The union also condemned the exclusion of 22 universities from the allocation for the refurbishment of laboratories and libraries and three universities from the allocation for the refurbishment of lecture theatres and lecture rooms. According to ASUU, 24 universities are denied allocation for the construction of libraries and laboratories, while two are denied allocation for the construction of new lecture theatres and lecture rooms. Again, 26 universities are denied allocation for the construction of hostels.

This impasse has made some civil society groups and students’ organisations in Edo State to stage a protest march on August 27 against the prolonged impasse in the negotiation between the federal government and the striking members of ASUU. The angry groups included the Concerned Nigerian Students; Coalition of Edo Youths Organisation; Edo Youth Congress; Edo State Students; Comrade Across the Nation; South-South Youth League; and Edo Youth for Good Government.


Kashetu Ilavbare, former ASUU chairman, University of Benin chapter, said the presence of some of the ASUU members in the midst of the protesters was to guide them, so that they would not take the laws into their hands. “We don’t have anything to do with them; but we got information that they were on the road, so we came to guide them so that they will not destroy anything and it peaceful. You can see they are rational people. There is need for infrastructure both in the schools and outside, so that is why we are trying to ensure they don’t go on the rampage,” he said.

The protesters in a statement read by Omobude Agho, one of the conveners, called on patriotic Nigerians to support the action and to enlighten parents and others on why they were agitating. “Investigations have shown that the issues at stake are far and above the demand for higher wages. ASUU has resumed its strike because the Federal Government of Nigeria has failed to honour the agreement that it entered into with ASUU in 2009. This agreement provided for government funding of quality higher education for Nigerians. Provision of teaching and learning facilities, laboratory equipment for science students and research grants, payment of earned allowances, retirement age and progressive increase up to 26 percent in the annual budgetary allocation to the educational sector which is the UN standard. ASUU has used all alternatives possible in labour relations: lobbying, negotiations, letters, warning strikes, begging, press releases and conferences. However, government has refused to honour the agreement that it willingly signed with ASUU,” he said.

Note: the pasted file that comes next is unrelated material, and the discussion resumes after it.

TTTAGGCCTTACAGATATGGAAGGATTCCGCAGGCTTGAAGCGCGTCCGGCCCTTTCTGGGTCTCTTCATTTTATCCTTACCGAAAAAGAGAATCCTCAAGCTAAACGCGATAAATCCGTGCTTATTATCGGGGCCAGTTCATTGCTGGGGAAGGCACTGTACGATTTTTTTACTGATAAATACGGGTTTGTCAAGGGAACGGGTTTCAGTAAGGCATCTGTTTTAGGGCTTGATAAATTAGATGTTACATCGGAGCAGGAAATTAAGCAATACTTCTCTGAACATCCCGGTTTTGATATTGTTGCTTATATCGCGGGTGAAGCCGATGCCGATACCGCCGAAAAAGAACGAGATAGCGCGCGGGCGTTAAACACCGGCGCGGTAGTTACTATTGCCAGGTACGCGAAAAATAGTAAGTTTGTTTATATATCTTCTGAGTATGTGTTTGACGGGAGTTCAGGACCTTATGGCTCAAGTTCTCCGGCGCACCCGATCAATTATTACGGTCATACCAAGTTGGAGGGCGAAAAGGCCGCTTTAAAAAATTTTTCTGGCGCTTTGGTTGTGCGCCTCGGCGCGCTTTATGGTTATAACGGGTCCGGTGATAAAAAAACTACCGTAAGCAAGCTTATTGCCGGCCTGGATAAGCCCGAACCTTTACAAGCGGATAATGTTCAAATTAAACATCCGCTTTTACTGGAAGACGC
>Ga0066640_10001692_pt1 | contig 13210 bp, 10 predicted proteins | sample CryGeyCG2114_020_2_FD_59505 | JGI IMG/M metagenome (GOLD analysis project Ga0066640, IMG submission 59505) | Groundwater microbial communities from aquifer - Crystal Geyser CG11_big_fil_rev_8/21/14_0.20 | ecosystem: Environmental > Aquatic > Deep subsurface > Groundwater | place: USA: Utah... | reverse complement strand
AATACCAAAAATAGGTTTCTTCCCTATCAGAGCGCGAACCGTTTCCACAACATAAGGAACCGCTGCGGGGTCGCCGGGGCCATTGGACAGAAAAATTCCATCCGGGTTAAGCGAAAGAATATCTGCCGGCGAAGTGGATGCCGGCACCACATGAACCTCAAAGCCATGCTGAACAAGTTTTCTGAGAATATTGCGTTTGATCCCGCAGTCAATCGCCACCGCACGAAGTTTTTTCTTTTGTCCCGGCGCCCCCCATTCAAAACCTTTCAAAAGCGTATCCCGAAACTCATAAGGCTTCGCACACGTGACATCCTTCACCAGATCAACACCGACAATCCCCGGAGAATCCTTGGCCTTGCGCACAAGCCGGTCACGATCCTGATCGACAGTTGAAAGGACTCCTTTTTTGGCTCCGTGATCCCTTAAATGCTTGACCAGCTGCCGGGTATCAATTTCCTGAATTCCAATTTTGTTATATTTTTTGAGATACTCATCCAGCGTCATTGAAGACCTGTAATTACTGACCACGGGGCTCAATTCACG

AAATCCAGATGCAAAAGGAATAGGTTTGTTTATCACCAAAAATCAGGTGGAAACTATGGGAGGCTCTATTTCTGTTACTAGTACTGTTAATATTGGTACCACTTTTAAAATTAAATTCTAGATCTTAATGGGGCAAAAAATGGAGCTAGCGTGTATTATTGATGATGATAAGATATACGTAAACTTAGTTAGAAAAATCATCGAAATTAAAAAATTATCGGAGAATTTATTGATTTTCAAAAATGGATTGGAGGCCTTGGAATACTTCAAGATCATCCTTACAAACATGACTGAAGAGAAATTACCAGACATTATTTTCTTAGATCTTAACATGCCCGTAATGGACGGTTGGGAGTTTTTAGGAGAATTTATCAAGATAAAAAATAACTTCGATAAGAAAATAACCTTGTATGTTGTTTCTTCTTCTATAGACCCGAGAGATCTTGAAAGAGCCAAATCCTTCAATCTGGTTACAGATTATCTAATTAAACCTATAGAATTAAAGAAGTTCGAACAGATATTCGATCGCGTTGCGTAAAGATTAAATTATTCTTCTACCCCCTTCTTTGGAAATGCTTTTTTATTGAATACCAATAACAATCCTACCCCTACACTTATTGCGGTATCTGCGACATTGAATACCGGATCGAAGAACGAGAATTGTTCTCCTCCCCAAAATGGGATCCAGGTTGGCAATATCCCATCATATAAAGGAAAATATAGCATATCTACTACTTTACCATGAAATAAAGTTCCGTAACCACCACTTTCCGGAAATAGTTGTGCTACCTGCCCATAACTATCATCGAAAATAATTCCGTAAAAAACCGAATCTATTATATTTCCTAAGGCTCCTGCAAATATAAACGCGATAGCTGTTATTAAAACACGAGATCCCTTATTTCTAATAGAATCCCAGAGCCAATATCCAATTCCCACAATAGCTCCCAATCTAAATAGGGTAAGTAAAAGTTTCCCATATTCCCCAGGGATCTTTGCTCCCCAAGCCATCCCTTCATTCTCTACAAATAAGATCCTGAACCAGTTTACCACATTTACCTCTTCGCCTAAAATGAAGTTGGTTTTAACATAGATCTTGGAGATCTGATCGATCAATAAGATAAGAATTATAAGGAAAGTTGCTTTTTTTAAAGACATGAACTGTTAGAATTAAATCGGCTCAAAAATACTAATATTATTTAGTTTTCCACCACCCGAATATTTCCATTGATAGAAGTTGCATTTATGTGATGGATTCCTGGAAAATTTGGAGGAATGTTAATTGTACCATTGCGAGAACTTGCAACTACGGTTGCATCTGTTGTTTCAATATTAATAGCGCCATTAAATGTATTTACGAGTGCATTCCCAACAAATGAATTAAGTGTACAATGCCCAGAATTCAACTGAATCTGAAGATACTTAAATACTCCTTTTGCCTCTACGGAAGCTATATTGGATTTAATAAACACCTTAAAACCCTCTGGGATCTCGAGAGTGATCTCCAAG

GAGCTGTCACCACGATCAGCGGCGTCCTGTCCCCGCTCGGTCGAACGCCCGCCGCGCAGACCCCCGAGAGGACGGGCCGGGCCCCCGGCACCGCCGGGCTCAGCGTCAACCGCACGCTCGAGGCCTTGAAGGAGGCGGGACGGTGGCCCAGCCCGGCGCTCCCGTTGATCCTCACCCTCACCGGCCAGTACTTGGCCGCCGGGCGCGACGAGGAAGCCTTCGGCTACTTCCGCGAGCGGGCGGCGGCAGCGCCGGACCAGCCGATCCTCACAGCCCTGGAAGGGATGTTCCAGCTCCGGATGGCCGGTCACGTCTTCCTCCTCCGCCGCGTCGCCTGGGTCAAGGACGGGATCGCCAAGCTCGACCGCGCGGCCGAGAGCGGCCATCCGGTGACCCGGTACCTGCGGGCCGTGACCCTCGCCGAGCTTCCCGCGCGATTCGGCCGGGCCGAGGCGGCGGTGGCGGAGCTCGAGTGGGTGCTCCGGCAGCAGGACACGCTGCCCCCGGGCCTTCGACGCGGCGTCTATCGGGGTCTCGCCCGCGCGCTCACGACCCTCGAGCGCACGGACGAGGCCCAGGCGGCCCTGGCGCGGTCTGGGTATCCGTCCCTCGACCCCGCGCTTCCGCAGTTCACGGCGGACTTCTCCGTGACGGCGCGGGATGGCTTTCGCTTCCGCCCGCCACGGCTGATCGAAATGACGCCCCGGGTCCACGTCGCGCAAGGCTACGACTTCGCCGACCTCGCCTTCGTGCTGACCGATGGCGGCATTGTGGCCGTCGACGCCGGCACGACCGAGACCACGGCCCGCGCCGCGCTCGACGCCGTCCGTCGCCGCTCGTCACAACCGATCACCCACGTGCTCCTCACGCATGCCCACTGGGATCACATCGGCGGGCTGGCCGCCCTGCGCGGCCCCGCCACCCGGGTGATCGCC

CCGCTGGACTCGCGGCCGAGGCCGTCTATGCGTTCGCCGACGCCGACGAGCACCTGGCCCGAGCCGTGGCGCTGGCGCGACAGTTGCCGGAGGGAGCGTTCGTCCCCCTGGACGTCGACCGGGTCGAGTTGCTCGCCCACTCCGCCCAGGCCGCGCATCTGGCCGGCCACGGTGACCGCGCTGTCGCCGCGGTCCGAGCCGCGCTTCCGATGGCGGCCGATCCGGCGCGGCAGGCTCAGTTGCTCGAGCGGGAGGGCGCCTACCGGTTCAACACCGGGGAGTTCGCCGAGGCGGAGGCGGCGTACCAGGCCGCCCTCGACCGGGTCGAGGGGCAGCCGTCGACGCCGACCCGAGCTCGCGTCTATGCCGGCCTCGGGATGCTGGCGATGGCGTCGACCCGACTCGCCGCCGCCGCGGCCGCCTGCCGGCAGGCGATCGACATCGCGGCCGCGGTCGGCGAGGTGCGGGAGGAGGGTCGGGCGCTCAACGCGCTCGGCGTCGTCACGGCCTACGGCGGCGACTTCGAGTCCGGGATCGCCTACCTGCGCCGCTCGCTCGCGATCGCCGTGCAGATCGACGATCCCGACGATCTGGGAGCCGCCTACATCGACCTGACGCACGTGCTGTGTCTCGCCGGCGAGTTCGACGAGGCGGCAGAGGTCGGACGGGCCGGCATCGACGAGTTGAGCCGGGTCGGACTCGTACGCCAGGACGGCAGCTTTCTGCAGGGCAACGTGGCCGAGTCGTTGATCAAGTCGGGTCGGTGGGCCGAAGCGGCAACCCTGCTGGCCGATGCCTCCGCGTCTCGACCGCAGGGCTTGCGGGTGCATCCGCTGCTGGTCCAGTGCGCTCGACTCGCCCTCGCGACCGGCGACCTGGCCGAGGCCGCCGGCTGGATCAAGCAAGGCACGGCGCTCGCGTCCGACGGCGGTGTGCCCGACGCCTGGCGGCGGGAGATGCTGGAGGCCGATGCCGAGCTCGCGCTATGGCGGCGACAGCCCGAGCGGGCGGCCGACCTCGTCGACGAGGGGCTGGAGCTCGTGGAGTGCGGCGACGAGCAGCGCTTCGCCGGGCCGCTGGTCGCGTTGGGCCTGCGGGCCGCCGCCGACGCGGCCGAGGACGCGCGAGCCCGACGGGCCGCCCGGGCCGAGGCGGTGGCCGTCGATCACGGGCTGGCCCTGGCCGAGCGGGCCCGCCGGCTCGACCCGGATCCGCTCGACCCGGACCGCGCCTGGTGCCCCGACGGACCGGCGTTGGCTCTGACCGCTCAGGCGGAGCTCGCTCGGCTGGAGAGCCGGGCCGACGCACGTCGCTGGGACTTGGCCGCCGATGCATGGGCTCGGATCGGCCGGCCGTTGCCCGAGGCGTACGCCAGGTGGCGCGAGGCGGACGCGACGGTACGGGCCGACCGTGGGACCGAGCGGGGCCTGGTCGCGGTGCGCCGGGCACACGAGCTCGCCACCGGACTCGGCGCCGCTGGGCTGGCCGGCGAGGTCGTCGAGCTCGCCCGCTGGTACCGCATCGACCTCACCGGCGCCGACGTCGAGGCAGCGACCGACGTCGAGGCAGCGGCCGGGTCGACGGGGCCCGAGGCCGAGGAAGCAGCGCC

The National Association of Nigerian Students, NANS, also plans to hold a nation-wide protest as a last resort to force the federal government and the ASUU, to end the protracted strike of university lecturers. Yinka Gbadebo, NANS president, said the union had been employing other mature approaches to appeal to both the government and ASUU. “The NANS is not relaxed but we have decided to take approaches that don’t require us to make noise. We have been meeting with executive members of ASUU, the Nigerian Universities Commission, minister of education and the FG. We have also written to meet with the universities NEEDS Implementation Committee chairman and Governor of Benue State, Gabriel Suswan. If we don’t receive any response by the end of the week, we would issue an ultimatum and take it up from there. I have been consulting with all SUG leaders in the affected schools so that we would speak with one voice. Going to the streets would be our last option but we would do so to protest how long this strike has lingered,” he said.